obama castro handshake
U.S. President Barack Obama (L) and his Cuban counterpart Raul Castro shake hands as U.N. Secretary General Ban Ki-moon (R) looks on, before the inauguration of the VII Summit of the Americas in Panama City April 10, 2015. Reuters

U.S. President Barack Obama shook hands with Cuban President Raul Castro on Friday, signaling the rekindling of relations between the two countries that had been cold for over half a century.

At the Summit of the Americas in Panama city, the two world leaders shook hands at a time when both countries are moving toward diplomatic normalization, a historic policy change that Obama announced in December.

The White House confirmed the interaction in a statement, but said it was informal and the two did not engage in serious discussions, according to the Associated Press (AP). They are expected to speak further on Saturday, where the issue is reportedly set to take center stage at the summit.

The two leaders previously shook hands briefly in 2013 during the memorial service for Nelson Mandela, but that greeting did not lead anywhere.

“As the United States begins a new chapter in our relationship with Cuba, we hope it will create an environment that improves the lives of the Cuban people,” Obama said, speaking to a gathering of civil groups, the AP reported. “Not because it is imposed by us, the United States, but through the talent and ingenuity and aspirations, and the conversations among Cubans from all walks of life so they can decide what the best course is for their prosperity."

"The days in which our agenda in this hemisphere presumed that the United States could meddle with impunity, those days are past,” he added.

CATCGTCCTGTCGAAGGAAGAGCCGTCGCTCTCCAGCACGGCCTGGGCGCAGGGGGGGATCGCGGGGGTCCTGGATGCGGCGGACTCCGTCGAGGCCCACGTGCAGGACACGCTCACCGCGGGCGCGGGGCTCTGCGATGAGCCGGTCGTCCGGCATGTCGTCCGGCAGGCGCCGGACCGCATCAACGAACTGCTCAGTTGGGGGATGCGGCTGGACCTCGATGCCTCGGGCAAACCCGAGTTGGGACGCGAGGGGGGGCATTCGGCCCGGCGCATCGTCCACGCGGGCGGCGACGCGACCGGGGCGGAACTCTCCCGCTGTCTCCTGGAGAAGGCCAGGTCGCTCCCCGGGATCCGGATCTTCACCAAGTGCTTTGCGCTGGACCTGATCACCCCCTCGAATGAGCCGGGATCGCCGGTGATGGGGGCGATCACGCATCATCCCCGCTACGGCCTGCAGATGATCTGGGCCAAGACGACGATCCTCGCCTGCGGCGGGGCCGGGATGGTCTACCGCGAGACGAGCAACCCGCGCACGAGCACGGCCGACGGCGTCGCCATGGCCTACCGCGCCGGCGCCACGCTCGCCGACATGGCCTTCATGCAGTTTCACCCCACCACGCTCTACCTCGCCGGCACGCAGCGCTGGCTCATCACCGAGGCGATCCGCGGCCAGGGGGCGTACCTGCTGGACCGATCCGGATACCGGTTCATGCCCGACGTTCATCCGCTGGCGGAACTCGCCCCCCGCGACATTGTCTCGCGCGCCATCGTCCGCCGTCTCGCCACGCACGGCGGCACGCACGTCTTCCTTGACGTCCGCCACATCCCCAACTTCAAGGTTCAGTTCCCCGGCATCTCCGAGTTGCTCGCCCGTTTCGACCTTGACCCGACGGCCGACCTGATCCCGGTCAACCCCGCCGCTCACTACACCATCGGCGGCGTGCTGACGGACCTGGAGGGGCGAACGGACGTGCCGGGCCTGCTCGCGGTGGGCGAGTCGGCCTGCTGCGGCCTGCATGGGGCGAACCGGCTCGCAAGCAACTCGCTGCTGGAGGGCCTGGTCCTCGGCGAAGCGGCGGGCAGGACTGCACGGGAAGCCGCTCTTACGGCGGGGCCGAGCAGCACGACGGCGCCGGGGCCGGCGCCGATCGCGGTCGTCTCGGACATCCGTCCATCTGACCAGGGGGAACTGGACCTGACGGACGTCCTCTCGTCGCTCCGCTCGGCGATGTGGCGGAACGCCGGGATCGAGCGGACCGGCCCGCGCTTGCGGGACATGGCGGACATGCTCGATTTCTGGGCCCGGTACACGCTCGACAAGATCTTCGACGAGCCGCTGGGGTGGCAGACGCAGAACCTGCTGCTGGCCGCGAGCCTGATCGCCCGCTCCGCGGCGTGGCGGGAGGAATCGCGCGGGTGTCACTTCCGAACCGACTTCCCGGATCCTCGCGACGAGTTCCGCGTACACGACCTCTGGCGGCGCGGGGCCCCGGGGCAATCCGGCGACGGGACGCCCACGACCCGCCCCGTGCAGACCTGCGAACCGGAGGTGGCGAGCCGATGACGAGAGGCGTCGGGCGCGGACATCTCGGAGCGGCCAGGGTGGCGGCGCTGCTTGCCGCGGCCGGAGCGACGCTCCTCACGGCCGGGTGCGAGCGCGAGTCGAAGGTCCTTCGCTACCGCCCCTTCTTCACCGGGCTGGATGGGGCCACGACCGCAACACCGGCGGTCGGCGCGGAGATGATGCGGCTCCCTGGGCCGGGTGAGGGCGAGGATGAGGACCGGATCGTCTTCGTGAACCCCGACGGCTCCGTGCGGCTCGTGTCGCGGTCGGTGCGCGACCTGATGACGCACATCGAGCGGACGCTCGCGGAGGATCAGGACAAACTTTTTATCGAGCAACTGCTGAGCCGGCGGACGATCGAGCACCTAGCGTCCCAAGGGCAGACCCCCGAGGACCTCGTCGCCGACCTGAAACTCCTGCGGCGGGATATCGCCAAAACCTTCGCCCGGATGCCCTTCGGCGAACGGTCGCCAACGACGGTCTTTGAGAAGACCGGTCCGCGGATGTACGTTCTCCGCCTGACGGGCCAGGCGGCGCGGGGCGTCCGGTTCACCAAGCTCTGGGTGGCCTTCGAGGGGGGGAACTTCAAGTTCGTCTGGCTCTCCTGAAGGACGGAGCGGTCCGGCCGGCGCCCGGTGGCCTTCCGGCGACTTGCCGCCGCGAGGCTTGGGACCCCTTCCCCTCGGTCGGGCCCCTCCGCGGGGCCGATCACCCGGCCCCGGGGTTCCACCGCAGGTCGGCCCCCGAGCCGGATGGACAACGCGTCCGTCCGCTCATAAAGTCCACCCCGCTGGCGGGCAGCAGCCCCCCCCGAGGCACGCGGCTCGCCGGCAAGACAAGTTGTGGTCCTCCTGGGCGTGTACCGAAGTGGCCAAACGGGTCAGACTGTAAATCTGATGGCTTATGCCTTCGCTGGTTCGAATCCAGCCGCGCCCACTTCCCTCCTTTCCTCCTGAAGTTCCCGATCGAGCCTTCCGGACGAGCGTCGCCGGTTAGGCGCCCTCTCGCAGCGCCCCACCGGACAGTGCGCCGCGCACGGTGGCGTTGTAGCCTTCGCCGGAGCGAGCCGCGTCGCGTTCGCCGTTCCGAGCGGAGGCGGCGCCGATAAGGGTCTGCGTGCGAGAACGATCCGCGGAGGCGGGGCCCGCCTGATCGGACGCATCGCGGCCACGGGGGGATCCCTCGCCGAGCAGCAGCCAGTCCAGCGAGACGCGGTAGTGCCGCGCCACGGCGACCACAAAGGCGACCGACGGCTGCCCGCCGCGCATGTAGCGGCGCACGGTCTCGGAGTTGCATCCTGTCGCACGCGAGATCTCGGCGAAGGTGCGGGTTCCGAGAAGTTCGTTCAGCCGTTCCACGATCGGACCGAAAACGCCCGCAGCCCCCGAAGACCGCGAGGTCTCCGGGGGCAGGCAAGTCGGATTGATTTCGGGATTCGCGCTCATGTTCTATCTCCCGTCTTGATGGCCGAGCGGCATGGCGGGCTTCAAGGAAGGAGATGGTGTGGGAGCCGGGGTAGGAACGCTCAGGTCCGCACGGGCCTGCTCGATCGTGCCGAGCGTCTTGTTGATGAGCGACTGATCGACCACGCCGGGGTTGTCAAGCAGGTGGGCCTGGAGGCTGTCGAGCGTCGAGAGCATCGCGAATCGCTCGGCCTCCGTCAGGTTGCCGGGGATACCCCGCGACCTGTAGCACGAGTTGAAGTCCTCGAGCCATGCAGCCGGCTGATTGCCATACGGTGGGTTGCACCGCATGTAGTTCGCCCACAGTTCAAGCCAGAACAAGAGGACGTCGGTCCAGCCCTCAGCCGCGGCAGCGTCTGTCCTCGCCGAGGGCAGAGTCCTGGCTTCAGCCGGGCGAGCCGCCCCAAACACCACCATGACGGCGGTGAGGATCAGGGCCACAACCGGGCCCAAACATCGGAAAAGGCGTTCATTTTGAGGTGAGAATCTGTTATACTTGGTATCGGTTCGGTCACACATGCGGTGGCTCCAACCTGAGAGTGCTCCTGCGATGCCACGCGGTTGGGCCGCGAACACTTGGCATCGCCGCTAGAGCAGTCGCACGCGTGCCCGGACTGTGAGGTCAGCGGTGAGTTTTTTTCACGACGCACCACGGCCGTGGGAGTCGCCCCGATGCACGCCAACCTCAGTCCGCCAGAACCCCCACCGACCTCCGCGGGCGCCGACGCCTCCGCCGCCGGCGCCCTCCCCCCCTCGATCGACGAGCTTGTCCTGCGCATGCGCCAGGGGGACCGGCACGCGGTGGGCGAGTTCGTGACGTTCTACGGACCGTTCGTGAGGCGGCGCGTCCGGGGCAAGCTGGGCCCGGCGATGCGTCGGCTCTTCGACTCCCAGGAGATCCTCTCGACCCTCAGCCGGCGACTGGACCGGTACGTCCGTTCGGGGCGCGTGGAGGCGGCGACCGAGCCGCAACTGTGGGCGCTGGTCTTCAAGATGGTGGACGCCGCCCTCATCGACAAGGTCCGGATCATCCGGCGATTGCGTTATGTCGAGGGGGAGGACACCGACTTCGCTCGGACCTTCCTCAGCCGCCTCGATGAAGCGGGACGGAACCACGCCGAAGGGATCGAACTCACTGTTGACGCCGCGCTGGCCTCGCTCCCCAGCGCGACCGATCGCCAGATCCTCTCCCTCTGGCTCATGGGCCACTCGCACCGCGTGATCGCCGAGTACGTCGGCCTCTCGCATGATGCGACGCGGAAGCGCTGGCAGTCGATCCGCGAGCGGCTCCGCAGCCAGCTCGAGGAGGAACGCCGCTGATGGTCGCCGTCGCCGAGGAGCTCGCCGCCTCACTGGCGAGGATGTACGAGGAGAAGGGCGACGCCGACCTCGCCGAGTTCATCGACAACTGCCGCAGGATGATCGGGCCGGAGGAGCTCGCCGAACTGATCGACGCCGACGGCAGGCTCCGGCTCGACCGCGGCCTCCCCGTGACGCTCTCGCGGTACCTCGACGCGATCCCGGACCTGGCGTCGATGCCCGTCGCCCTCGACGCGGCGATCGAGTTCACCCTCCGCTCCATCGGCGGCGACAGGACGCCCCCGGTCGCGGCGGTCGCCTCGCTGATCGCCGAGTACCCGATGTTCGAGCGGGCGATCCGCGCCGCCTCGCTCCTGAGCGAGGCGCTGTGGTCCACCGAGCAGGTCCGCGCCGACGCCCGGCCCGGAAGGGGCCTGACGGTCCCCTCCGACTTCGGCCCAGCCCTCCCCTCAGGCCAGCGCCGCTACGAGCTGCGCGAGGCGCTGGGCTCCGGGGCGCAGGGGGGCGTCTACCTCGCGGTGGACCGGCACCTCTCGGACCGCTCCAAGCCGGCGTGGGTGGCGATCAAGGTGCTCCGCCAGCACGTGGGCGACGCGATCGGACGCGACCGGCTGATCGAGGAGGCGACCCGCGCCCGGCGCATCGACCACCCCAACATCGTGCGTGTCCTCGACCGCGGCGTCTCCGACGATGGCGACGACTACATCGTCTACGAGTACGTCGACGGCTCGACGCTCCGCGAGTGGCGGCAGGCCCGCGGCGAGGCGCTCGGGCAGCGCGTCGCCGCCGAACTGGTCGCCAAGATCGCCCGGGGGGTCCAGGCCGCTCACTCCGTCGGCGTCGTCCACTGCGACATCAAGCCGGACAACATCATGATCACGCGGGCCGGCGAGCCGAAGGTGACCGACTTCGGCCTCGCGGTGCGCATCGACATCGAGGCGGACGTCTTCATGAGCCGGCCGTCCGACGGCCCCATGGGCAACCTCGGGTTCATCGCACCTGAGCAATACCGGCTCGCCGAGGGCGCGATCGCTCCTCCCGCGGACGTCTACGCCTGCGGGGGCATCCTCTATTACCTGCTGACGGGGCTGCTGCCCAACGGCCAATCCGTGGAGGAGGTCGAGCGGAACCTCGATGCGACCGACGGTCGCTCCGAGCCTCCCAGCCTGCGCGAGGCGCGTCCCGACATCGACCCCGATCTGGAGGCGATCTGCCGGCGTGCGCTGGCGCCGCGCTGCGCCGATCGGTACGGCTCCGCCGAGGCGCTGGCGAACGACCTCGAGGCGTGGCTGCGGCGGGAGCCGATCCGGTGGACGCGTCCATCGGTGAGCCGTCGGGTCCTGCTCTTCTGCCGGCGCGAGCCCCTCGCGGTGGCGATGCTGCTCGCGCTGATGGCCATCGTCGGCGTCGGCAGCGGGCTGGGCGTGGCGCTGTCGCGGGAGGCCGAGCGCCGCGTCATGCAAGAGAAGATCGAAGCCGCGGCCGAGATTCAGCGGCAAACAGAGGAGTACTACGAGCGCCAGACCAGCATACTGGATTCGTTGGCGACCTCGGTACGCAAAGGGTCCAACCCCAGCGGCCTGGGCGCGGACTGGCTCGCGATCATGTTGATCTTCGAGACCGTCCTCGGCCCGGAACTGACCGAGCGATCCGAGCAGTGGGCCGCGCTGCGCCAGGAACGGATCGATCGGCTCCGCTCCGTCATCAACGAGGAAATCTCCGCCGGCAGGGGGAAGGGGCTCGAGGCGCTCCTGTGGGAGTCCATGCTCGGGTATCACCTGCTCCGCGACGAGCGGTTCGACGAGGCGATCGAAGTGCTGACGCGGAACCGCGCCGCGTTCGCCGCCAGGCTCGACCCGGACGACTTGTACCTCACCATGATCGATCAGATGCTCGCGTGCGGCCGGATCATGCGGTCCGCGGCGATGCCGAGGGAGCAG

As Washington seeks to reopen diplomatic channels with Cuba, its relations with the latter's closest ally Venezuela have worsened. The tensions arose last month when Obama imposed sanctions against a group of Venezuelan officials accused of human rights abuses, calling the situation a “national emergency” and declaring Venezuela a national security threat to the U.S.

The decisions have been widely condemned by a regional group of South American nations, who called them “unilateral coercive measures against International Law.”

Former Cuban leader Fidel Castro also penned a letter of support to Venezuelan President Nicolas Maduro where he said that Venezuela would “never accept threats.”

High on the list of Cuba’s demands from Washington is that it be struck off the list of countries that sponsor terrorism. The U.S. has kept a crippling embargo in place against the island nation since 1982. The State Department delivered a report on the matter to the White House on Wednesday, and Obama said a White House team will look at its recommendations. The White House reportedly said it isn’t ruling out a final decision before Obama leaves Panama late Saturday.

While visiting Jamaica on Thursday, Obama said that the list of designated terror supporters would be updated as circumstances change. “We want to make sure that given that this is a powerful tool to isolate those countries that genuinely do support terrorism, that when we make those designations we've got strong evidence that, in fact, that's the case ... as circumstances change, then the list will change as well,” he said. However, Obama stressed he would not stop pressing Cuba on its record on human rights.

Shortly before Obama addressed the civil society groups, the Cuban government tried to block access to dissidents in the gathering, the New York Times reported.